When Porter’s Paints asked me to create a series of striped wallpapers for them, I welcomed it as a chance to extend my love of bold colours and patterns into a new design discipline.
I’m a firm believer in layering to create a warm, livable interior, and one of the essential layers of a room is the walls. With wallpaper, there are no hard and fast rules, but certainly bigger prints make a stronger statement while smaller prints allow the colour and pattern to become more subtle, textural parts of a room. I prefer to use wallpaper throughout a whole room rather than on just one wall – to me, it results in a more complete look.
What stripes to use?
The four wallpaper styles I’ve created – diagonal, horizontal, pinstripe and chevron, in different palettes with custom options – can work their magic in a number of ways.
Diagonal stripes are a great choice for visually enhancing a room’s size – they lift the eye and elongate a space, making its dimensions seem almost endless. Horizontal stripes, too, draw the eye further into a room, optically increasing its scope.
Stylish and tailored, vertical pinstripes work well in smaller spaces and allow the wallpaper’s colour to take on a starring role. In a country house I designed in Geelong, Victoria, I used my pinstripe wallpaper in different colourways throughout the four bedrooms, ensuring each had its own look while creating a cohesive link between them.
And finally, there’s chevron, an elegant pattern that, as well as glamour, brings a little movement to a space. I used it in gold and white for a poolside cabana, in Clontarf, Sydney, and teamed it with all white furniture. Pairing your striped wallpaper with a piece in a block colour such as a white sofa or brightly hued stool allows both to stand out.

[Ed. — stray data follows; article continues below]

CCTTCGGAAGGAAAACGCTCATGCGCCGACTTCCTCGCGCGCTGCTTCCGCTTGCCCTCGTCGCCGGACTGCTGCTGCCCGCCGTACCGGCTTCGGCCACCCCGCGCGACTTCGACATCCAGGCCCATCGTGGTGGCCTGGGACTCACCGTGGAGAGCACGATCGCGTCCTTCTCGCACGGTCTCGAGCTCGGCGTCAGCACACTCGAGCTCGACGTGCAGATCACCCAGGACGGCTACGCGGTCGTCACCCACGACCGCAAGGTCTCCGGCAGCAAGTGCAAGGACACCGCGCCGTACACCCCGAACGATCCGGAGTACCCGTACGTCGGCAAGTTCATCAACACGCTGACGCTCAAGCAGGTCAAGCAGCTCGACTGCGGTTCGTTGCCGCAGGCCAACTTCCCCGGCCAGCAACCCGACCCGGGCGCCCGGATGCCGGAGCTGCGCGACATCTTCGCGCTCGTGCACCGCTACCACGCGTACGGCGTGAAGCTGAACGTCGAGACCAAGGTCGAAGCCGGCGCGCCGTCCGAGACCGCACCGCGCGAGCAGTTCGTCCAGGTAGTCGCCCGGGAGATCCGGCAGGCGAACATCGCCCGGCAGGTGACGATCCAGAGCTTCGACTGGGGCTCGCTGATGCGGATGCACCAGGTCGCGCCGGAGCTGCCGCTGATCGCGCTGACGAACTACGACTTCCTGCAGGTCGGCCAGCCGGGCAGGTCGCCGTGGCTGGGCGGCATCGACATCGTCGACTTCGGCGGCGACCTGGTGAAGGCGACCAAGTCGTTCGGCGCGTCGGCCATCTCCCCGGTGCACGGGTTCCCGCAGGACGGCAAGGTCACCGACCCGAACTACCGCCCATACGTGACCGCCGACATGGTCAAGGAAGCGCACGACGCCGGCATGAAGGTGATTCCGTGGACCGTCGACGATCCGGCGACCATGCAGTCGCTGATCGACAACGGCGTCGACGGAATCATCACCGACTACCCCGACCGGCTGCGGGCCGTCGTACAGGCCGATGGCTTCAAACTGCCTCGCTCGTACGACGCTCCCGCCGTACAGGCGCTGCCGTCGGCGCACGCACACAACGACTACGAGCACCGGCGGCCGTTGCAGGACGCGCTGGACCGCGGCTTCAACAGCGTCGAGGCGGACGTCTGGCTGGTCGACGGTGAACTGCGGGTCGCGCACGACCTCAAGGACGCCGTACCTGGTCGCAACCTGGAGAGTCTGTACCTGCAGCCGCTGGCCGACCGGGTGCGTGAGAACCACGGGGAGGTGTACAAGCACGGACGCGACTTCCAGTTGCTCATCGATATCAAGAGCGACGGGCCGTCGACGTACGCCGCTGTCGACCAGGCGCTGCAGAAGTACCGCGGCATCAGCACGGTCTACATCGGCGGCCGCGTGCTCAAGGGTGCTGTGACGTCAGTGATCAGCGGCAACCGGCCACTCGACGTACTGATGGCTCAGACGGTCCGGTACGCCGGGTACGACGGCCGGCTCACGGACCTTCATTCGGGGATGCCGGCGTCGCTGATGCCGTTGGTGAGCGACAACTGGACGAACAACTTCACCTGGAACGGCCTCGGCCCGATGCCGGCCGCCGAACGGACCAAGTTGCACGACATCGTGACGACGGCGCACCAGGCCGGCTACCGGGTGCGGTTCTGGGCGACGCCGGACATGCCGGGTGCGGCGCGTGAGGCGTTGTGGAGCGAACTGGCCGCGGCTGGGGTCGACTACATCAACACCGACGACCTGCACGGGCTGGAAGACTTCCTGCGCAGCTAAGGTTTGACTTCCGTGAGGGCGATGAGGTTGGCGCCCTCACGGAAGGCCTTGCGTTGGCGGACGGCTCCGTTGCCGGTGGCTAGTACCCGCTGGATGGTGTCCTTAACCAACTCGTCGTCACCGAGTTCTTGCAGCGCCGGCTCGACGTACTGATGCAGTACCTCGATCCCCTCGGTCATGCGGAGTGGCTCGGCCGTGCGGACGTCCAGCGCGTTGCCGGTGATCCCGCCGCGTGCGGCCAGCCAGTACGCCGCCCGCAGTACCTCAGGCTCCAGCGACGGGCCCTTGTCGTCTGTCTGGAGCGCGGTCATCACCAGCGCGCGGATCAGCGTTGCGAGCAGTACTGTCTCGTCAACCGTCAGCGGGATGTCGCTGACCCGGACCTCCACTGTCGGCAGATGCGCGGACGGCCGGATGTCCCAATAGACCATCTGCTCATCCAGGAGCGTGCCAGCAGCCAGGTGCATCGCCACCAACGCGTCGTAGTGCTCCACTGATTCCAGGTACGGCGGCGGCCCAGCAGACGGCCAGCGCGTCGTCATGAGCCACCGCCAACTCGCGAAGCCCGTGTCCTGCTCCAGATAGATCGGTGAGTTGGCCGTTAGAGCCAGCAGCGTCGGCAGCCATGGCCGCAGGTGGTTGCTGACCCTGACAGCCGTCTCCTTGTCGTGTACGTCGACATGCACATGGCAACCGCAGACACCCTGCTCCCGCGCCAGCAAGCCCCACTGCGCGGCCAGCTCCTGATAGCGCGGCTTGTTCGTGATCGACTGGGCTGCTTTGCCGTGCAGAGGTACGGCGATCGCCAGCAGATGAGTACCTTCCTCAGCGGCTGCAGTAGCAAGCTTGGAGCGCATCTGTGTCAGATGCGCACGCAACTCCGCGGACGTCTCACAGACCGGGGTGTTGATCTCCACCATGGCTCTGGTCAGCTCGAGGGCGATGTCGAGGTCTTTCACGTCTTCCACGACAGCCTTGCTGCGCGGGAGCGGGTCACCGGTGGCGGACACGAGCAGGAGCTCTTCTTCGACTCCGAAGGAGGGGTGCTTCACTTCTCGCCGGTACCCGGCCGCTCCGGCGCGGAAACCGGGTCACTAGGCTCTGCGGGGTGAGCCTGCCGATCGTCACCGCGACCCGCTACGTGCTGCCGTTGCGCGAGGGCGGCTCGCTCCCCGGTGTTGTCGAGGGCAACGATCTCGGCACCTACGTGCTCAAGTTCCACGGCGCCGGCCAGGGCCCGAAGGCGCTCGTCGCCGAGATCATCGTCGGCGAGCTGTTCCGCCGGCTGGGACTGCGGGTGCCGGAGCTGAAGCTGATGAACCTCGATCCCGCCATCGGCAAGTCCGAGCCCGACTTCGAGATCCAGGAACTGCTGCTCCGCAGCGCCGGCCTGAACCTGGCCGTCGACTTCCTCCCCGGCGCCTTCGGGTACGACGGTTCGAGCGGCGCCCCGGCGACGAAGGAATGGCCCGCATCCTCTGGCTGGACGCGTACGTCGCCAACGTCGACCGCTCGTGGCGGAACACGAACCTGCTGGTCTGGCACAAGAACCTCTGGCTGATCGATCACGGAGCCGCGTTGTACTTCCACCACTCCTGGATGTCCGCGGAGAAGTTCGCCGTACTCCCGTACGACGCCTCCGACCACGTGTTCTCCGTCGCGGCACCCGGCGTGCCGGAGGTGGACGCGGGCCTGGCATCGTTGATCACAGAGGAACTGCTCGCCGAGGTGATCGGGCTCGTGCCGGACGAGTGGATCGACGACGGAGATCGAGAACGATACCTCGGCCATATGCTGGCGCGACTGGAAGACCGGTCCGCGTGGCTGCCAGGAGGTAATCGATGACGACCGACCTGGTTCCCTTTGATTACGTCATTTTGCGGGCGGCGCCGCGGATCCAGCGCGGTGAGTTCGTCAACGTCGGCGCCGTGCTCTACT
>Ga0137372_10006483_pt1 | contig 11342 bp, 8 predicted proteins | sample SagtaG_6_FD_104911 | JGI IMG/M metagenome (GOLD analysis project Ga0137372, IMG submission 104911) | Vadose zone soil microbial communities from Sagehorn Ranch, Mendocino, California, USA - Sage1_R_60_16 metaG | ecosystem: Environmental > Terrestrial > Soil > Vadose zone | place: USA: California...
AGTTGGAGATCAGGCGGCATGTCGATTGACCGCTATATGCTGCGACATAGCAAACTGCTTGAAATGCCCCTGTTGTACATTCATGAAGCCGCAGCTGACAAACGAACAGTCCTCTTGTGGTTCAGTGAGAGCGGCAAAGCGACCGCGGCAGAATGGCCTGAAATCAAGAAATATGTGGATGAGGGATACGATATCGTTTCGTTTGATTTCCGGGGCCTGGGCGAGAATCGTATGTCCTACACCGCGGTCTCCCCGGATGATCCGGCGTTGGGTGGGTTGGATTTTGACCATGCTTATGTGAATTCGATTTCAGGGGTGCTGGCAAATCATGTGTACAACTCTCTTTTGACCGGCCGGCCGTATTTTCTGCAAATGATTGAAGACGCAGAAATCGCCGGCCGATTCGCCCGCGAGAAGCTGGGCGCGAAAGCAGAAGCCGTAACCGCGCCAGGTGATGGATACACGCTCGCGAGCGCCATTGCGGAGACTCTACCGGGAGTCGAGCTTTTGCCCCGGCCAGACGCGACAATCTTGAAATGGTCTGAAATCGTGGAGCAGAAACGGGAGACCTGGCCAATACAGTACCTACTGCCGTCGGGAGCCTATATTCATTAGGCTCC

What colours to choose?
I’m a big fan of monochromes – they’re bold, sexy and can be juxtaposed with pops of colour or teamed with neutral pieces. A bedroom I designed in Croydon features black and white chevron wallpaper that’s balanced by the curved lines and softer greys of a rug.
A tip about thinking outside two-tone combinations with your wallpaper: crisp, clean white works beautifully with black, but it can also take on a striking role beyond that. White-on-white wallpaper is a clever way of adding interest to a neutral palette while also subtly enhancing the sense of space. In a contemporary house I designed in Brisbane, I’ve used it beside an onyx feature wall, the tones and texture of which add a layer of smouldering warmth.
Conversely, too, black-on-black wallpaper can have a dramatic effect. My clients at the Geelong country house wanted a dining room created around their antique table and black leather-upholstered chairs. The result is a dark, elegant space, with the furniture strong enough to hold its own against my black-on-black chevrons. A key factor that allowed this moody palette to work was the abundance of natural light, always a major consideration when you’re choosing wallpaper.
Make your statement
My first significant wallpaper choice in an interior was installing a wall-to-wall Florence Broadhurst print in my sister’s bedroom. What will yours be? Take a bold step, choose a pattern that will make a statement in your house, and you might become such a fan of wallpaper that, like me, you start to use it on your ceilings, allowing that ‘fifth wall’ to speak too. But that’s another story.